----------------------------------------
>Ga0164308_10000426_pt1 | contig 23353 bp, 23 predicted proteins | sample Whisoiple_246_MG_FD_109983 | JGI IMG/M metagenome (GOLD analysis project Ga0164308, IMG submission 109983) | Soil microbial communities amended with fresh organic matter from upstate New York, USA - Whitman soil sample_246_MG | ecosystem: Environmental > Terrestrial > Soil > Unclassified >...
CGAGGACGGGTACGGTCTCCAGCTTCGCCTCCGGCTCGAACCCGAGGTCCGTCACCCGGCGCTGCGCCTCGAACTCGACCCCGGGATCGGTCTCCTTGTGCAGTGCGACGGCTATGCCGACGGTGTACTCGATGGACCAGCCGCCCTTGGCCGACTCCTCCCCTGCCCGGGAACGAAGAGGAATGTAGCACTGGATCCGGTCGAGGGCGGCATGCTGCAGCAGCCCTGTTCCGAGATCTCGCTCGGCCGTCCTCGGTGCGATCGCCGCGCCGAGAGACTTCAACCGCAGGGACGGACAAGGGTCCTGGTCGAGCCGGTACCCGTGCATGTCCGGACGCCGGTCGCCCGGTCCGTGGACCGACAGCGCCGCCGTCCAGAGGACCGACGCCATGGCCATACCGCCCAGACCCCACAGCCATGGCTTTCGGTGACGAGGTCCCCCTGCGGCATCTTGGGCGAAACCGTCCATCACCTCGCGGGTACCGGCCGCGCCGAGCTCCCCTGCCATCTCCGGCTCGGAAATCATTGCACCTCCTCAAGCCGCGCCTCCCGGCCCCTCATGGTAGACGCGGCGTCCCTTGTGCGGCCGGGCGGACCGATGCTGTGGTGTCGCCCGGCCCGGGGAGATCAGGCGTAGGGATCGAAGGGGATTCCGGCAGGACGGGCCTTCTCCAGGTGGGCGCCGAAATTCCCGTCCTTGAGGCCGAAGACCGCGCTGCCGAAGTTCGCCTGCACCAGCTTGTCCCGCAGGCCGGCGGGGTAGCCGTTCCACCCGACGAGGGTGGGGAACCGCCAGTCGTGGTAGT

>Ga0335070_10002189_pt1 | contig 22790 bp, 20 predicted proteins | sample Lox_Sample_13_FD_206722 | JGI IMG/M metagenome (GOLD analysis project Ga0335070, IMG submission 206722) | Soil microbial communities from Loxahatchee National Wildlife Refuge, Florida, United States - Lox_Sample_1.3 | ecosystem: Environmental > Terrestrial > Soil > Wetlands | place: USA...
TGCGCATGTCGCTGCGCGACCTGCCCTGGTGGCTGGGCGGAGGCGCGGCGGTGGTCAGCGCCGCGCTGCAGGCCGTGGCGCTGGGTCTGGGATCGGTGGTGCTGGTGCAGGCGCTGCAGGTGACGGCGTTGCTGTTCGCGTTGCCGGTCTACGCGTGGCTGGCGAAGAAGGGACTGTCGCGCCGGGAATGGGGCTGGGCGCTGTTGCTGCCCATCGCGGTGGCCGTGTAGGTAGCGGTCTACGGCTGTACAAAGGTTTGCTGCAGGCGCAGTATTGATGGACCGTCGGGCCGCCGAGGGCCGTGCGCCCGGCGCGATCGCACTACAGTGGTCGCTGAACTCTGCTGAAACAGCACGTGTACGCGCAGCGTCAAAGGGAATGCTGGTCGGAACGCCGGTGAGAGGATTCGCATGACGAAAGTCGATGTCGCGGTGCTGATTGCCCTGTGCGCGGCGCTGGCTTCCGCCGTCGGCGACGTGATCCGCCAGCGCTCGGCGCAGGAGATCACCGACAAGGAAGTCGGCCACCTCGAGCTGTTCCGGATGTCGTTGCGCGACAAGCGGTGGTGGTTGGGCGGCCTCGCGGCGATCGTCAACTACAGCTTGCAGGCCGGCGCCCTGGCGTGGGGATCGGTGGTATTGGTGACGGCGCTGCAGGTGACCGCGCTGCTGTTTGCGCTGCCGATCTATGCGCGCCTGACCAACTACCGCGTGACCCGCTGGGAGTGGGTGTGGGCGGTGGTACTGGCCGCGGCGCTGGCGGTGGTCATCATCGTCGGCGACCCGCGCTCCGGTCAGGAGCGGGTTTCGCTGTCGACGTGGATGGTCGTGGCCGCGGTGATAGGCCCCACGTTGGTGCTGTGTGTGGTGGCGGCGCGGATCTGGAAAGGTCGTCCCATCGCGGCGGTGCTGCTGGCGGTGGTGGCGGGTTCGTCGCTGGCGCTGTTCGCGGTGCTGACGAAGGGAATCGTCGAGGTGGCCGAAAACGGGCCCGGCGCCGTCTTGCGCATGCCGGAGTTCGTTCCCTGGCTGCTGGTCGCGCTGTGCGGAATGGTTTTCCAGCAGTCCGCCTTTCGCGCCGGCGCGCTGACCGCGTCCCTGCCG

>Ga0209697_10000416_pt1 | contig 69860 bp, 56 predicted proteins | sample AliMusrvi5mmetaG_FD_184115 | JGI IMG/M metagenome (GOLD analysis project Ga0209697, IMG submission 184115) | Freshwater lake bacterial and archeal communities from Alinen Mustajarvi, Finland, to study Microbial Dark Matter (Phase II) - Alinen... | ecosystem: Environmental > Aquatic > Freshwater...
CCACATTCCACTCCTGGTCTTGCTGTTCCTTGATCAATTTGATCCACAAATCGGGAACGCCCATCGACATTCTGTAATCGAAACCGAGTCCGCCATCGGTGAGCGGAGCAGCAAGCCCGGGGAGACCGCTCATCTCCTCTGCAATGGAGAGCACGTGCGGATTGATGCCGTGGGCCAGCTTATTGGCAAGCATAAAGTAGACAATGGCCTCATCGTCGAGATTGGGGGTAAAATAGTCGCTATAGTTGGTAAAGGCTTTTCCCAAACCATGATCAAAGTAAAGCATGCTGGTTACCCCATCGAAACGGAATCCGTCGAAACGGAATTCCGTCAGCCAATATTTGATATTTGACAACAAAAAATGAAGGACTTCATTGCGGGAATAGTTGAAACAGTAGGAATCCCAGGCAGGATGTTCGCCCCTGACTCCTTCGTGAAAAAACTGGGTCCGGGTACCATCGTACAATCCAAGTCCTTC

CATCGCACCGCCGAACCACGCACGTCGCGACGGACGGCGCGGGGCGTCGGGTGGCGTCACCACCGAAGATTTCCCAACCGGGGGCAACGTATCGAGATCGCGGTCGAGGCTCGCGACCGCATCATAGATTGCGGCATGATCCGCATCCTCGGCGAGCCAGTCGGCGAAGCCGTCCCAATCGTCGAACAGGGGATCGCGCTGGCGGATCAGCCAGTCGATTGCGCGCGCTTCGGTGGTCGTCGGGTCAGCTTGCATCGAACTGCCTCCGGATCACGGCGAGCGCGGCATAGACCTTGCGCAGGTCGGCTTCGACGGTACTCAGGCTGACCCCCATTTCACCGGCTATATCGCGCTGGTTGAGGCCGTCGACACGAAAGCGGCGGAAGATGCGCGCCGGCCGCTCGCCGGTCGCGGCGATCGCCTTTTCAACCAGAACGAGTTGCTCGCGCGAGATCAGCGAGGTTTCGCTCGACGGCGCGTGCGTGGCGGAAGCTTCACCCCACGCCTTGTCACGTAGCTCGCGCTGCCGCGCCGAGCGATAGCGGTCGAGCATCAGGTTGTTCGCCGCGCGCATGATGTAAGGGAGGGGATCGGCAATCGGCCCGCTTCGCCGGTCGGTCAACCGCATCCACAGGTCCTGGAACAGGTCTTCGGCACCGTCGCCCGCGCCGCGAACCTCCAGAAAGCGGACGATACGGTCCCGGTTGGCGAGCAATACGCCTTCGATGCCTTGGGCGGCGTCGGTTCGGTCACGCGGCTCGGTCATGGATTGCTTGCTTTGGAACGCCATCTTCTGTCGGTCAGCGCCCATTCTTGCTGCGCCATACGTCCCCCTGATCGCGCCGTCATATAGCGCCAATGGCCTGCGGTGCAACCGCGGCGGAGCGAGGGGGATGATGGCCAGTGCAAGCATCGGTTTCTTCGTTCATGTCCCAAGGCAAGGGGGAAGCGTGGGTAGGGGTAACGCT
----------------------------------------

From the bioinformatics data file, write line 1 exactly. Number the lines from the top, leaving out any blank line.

>Ga0164308_10000426_pt1 | contig 23353 bp, 23 predicted proteins | sample Whisoiple_246_MG_FD_109983 | JGI IMG/M metagenome (GOLD analysis project Ga0164308, IMG submission 109983) | Soil microbial communities amended with fresh organic matter from upstate New York, USA - Whitman soil sample_246_MG | ecosystem: Environmental > Terrestrial > Soil > Unclassified >...